If Rasiqra Revulva isn’t already a household name in the zine community, she will be. Revulva is a multi-media artist who has explored almost every technique in her chapbooks and zines, from found poetry to glitch art. Her debut chapbook, Cephalopography, came out in 2016, followed by If You Forget the Whipped Cream, You’re No Good As A Woman in 2018. She is also an editor, songwriter, and performance artist. Oh, and she even has a band called The Databats. Needless to say, we are psyched to have Rasiqra on board as the third judge for this year’s Zine Awards! Here’s a little more information on her work and what she’ll be looking for from submissions:
What inspired you to start making chapbooks? How did you originally get involved with zine-making?
Chapbooks and zines can each be stepping stones, shorelines, entire islands. They can also share tactile and logistical qualities that I find so inviting! My own zines resemble proto-chapbooks, in that they highlight a single poem expanded across several pages, and annotated visually using the poetry-infused glitch-art technique I explore in larger manuscripts, and in other media.
What kind of zines make you excited? What will you be looking for from this year’s submissions?
I am most excited by work with a distinct point-of-view. I’m also drawn to qualities like precision, passion, humour, risk, design, experimentation, and form. Above all, I love to be surprised.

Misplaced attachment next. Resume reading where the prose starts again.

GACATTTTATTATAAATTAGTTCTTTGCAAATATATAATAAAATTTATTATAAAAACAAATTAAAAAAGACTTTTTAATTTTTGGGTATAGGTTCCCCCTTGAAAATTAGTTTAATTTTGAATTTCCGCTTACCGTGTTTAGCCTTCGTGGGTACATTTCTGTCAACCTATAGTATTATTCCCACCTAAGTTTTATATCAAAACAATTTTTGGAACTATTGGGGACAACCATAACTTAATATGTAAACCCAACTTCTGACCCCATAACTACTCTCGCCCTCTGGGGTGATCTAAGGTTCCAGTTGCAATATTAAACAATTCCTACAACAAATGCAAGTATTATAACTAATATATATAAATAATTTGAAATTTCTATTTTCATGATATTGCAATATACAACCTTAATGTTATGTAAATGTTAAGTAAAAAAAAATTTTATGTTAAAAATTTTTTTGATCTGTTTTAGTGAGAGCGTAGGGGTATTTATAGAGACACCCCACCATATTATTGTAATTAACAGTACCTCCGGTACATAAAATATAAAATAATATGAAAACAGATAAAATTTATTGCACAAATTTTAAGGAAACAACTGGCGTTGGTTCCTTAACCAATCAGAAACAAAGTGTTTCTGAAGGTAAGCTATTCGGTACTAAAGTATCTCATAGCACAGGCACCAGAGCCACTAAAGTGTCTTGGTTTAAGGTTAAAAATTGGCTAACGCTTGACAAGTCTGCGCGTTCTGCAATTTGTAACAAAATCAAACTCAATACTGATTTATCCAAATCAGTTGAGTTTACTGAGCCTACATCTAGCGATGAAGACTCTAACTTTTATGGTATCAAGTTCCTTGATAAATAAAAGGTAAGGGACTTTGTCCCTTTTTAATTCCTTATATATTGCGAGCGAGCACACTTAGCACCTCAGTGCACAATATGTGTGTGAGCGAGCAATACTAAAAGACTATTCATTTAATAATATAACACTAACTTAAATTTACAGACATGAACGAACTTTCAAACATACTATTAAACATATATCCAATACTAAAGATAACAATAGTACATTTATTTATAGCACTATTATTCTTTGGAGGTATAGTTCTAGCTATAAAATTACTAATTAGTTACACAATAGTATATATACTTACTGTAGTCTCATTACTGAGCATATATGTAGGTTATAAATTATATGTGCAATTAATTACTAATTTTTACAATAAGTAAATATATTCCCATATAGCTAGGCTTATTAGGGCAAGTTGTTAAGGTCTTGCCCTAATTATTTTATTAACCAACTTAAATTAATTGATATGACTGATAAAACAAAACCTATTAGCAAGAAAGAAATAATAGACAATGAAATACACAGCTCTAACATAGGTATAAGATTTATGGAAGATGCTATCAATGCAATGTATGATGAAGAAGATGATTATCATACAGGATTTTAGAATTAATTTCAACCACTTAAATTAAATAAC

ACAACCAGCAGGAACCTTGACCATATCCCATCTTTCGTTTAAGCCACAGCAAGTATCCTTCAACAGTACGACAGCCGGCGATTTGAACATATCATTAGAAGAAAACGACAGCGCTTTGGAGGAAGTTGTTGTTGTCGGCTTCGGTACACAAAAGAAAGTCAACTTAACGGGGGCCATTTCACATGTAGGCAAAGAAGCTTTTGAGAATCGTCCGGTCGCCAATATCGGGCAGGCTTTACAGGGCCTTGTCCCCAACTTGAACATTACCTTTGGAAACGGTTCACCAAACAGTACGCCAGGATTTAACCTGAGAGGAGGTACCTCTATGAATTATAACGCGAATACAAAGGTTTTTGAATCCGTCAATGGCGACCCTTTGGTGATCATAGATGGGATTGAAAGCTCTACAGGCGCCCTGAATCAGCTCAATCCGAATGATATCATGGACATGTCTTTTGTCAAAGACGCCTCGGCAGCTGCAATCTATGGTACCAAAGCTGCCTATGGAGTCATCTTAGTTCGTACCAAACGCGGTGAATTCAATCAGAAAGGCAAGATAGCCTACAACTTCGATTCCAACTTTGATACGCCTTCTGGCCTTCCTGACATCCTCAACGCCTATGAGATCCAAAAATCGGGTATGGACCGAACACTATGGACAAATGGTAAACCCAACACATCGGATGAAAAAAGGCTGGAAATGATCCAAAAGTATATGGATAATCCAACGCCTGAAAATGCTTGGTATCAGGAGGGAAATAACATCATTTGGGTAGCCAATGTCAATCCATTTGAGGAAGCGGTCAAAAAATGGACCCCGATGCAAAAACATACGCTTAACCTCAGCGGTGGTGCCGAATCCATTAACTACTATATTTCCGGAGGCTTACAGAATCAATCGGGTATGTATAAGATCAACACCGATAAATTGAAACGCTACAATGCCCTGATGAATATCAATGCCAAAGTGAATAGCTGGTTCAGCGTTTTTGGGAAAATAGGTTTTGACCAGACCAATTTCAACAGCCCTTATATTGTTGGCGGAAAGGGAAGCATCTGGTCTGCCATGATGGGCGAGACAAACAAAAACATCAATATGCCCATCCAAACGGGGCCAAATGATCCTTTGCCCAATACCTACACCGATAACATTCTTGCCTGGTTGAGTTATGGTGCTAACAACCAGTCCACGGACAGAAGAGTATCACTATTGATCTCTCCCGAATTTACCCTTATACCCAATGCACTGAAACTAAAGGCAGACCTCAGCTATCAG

Do you find that your performance art and music intersect with your poetry and chapbooks? Do you explore similar themes across these mediums?
Bleed through; palimpsests; feedback loops; möbius strips; ecosystems…The disciplines feed and flavour each other in ways I anticipate, and ways I never could. To give examples: my manuscripts have always contained an element of science-inspired visual illustration; my performance art is frequently rooted in sonic translations of my text art and/or visual poetry; my video art is rooted in extensions of visual art, poetry, and songwriting/audio art; and my work with The Databats allows me collaborative means to explore endless poetry and visual art adaptations while pursuing my passion for science art and communication (SciArt and SciComm)!
What are you reading/listening to right now?
Reading: in the past few days, I’ve finished Nicole Brossard’s Museum of Bone and Water (translated by Robert Mazjels and Erin Mouré); Raina Telgemeier’s Drama; and Soraya Peerbaye’s Tell: poems for a girlhood. I’m currently just under halfway through Dionne Brand’s In Another Place, Not Here; and a few pages into Ravishing Disunities: Real Ghazals in English, edited by Agha Shahid Ali.
Listening: The Databats are working on a variety of new collaborations, so I’ve been marinating in a sea of draft stems and works in progress. Otherwise, my recent everyday rotation has included Eartha Kitt, SONOIO, Air, Missy Elliott, Donna Summer, and Björk,; while my writing rotation has featured various film scores and adjacent instrumentals by composers such as Michael Abels, John Carpenter, Shirley Walker, Colin Stetson, Angelo Badalamenti, Mychael Danna, Angela Morley, and John Williams. I’m currently—as in, while typing this response—streaming Kurt Harland’s original soundtrack for X-Men 2: Clone Wars (for Sega Genesis)!
Rasiqra Revulva is a queer femme writer, multi-media artist, editor, musician, performer, SciComm advocate, and Databat. Her debut collection Cephalopography will be published by Wolsak & Wynn in 2020. “If You Forget the Whipped Cream, You’re No Good As A Woman” (Gap Riot Press, 2018) is her second chapbook. Learn more at @rasiqra_revulva and @thedatabats.